Occurs in patients aged 9–49 y. Most commonly affects the knee joint > elbow, wrist, ankle, and tendon sheaths.

Fig. 5.159a, b Synovial osteochondromatosis of the right hip. Ossicles surround the right hip on radiography (a) and T1-weighted fat-suppressed magnetic resonance arthrogram (b) shows that the osteochondromatosis is located in the joint.

Table 5.79 Tumors and focal lesions: infancy




Vascular malformation

(see Table 5.77 )

Thrombocytopenia from consumptive coagulopathy.

Congenital fibrosarcoma

Fig. 5.160

Radiographically evident soft-tissue mass enveloping, splaying, and resorbing bones without frank bone destruction. Mixed solid and cystic mass with ± areas of necrosis on MRI and ± large draining vein.

Rapidly enlarging soft-tissue mass ± ulceration. More favorable prognosis than adult fibrosarcoma. Thrombocytopenia from disseminated intravascular coagulopathy.


Soft-tissue mass that usually does not invade bone. Solid or partially cystic on MRI. Well-defined or infiltrative margins.

Approximately 50% arise caudally (buttock, sacrum, bladder, vagina). Approximately 50% have widespread metastatic disease.

Infantile hemangiopericytoma

Large soft-tissue mass ± bone invasion, ± calcific stippling. Vascular mass with feeding vessels but usually no draining vein.

Rapid growth. One-third occur in extremities, one-third the trunk, and one-third head and neck. Rarely metastasize.

Malignant peripheral nerve sheath tumor

Similar appearance as peripheral nerve sheath tumor but more aggressive. May displace or invade bone (see Table 5.77 ).

Rare before the age of 10 y. Associated with neurofibromatosis type 1.

Extrarenal rhabdoid tumor

Variable appearance of a rapidly enlarging soft-tissue mass.

Age < 1 y. Infrequently involves extremities.

Fig. 5.160 Congenital fibrosarcoma arising from the calf of a neonate on sagittal STIR MRI.

Table 5.80 Soft-tissue alteration without mass





Increased T2-weighed signal intensity and enhancement in the superficial soft tissues (cellulitis), fascia, or muscles. Soft-tissue swelling and increased echogenicity on US.

Imaging findings that support a clinical diagnosis of necrotizing fasciitis include enhancement and thickening of fascia and gas in the soft tissues.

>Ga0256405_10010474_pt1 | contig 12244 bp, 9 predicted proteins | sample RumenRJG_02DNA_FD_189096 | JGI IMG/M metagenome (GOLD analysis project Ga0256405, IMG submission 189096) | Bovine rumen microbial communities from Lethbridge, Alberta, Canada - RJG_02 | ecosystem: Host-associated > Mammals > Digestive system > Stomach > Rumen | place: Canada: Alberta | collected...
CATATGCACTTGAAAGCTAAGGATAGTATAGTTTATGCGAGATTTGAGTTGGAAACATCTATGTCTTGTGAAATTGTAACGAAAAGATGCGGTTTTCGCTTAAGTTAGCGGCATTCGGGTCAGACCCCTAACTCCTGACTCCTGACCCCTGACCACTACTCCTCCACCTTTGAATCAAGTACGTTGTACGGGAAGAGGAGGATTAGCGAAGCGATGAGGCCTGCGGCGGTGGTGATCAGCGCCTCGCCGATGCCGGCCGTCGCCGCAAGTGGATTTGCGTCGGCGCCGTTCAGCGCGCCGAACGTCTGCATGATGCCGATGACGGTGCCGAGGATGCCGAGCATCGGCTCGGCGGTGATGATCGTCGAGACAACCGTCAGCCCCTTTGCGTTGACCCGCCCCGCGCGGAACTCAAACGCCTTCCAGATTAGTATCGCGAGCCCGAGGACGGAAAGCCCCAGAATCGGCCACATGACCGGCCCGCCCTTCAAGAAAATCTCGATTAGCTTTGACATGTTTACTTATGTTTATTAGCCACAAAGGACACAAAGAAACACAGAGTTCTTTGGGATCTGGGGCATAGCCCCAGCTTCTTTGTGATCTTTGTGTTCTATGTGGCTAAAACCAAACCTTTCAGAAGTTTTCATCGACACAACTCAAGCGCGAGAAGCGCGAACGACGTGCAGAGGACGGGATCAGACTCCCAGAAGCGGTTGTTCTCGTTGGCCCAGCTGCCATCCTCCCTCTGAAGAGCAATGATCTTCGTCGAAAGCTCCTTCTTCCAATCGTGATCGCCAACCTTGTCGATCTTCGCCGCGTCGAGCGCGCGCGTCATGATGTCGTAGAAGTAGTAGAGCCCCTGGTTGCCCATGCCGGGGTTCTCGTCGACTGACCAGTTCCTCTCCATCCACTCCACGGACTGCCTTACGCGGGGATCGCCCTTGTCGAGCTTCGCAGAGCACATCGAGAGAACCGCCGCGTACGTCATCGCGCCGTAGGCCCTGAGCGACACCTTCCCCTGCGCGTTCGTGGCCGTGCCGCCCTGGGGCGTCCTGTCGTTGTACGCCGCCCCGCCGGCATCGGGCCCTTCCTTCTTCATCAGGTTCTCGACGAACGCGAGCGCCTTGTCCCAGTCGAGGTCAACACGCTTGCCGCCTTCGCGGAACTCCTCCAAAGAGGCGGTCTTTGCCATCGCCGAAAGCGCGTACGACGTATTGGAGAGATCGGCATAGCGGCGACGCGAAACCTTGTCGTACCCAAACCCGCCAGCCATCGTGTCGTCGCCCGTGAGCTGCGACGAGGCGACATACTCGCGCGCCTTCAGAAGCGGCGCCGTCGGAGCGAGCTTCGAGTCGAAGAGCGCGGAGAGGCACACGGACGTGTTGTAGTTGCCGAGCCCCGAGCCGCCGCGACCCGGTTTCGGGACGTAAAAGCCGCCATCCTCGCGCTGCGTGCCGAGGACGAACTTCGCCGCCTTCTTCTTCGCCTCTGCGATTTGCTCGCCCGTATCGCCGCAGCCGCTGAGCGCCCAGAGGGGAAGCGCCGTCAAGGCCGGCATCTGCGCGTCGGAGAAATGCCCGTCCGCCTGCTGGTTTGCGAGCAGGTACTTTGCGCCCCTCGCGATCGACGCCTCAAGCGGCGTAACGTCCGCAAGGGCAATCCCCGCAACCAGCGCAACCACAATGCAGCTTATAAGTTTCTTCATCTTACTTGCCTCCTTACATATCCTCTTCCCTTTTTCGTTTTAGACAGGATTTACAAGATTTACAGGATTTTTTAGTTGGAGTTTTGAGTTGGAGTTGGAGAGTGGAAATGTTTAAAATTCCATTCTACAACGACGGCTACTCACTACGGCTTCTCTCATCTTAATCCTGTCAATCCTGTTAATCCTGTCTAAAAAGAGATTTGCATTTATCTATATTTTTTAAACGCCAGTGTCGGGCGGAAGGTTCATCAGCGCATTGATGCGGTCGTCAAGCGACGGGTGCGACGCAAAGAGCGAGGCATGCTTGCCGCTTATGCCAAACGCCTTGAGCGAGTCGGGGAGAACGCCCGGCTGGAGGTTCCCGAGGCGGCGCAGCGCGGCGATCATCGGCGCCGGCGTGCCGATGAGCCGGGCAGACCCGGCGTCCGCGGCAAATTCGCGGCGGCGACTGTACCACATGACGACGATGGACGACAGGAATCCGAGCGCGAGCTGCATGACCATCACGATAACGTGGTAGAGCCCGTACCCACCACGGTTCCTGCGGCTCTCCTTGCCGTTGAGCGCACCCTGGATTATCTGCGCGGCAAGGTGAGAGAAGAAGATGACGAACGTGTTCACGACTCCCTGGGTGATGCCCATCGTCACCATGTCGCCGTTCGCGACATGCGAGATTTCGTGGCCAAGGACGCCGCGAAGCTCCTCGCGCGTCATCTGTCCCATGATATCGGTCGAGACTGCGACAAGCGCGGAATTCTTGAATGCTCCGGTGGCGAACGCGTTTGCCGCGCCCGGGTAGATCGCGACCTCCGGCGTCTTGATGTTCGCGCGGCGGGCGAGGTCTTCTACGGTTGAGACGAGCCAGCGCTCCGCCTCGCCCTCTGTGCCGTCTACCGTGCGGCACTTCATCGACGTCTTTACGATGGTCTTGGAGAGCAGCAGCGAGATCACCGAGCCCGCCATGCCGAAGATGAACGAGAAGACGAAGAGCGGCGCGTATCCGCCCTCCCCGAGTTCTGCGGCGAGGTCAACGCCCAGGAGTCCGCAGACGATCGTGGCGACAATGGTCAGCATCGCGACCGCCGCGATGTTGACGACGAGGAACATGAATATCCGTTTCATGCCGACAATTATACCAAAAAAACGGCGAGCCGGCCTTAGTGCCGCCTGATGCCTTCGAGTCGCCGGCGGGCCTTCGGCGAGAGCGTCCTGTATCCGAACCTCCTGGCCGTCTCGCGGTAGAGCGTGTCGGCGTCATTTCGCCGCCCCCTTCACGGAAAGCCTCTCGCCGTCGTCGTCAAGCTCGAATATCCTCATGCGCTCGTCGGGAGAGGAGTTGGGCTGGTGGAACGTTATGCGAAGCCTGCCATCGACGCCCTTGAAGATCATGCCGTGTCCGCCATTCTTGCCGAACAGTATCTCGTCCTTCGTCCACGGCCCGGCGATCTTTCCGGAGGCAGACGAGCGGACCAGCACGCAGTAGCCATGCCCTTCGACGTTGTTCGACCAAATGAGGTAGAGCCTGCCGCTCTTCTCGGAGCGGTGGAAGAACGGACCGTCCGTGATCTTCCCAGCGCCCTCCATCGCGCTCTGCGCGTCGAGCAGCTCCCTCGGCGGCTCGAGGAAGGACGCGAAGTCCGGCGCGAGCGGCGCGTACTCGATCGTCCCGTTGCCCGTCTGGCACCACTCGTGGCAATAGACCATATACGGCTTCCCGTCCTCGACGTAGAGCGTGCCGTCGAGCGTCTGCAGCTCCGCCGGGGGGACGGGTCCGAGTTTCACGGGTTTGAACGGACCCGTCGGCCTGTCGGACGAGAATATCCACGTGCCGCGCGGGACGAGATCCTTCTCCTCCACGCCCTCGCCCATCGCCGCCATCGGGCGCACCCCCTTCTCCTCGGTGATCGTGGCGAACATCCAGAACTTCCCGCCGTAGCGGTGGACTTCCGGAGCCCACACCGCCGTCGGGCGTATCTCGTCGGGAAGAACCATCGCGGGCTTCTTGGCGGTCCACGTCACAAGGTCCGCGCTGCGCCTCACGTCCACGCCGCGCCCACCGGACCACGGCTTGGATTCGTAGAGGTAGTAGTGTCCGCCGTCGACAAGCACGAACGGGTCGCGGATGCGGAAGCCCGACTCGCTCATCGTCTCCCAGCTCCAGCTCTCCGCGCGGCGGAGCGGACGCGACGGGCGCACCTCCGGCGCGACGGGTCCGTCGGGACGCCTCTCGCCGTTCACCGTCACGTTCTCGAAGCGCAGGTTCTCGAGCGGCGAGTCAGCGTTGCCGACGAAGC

Muscle or tendon tear

Abnormality confined to the muscle or tendon with increased T2-weighted signal intensity and fluid. Fluid, alterations in the muscle fibers, and a tendon or muscle gap may also be seen on US.


Fig. 5.161a–c, p. 606

Increased T2-weighted signal intensity and enhancement confined to muscles. Increased echogenicity and swelling on US.

Usually distributed in muscle groups in the proximal limbs. DD: inclusion body myositis, juvenile myositis, polymyositis.

Fat necrosis

Fig. 5.162a, b, p. 606

Linear regions of decreased signal intensity on non–fat-suppressed MRI that have a scarlike appearance.

Although typically localized to sites of prior trauma, patients may not always be able to recall the trauma.

Fig. 5.161a–c Dermatomyositis. Inflammation involves essentially all the muscles of the pelvis and thighs on coronal STIR (a) and gadolinium- enhanced T1-weighted fat-suppressed MRI (b). Muscle groups around the ilia are less affected (arrow). (c) After 6 months of treatment, residual inflammation is seen only in the distal thighs with a small amount of enhancement (arrowheads).
Fig. 5.162a, b Fat necrosis. A 16-year-old with firmness and swelling at the right hip and no clinical signs of cellulitis.

Only gold members can continue reading. Log In or Register to continue

Stay updated, free articles. Join our Telegram channel

Jul 12, 2020 | Posted by in PEDIATRIC IMAGING | Comments Off on Tumors and Focal Bone, Joint, and Soft-Tissue Lesions

Full access? Get Clinical Tree

Get Clinical Tree app for offline access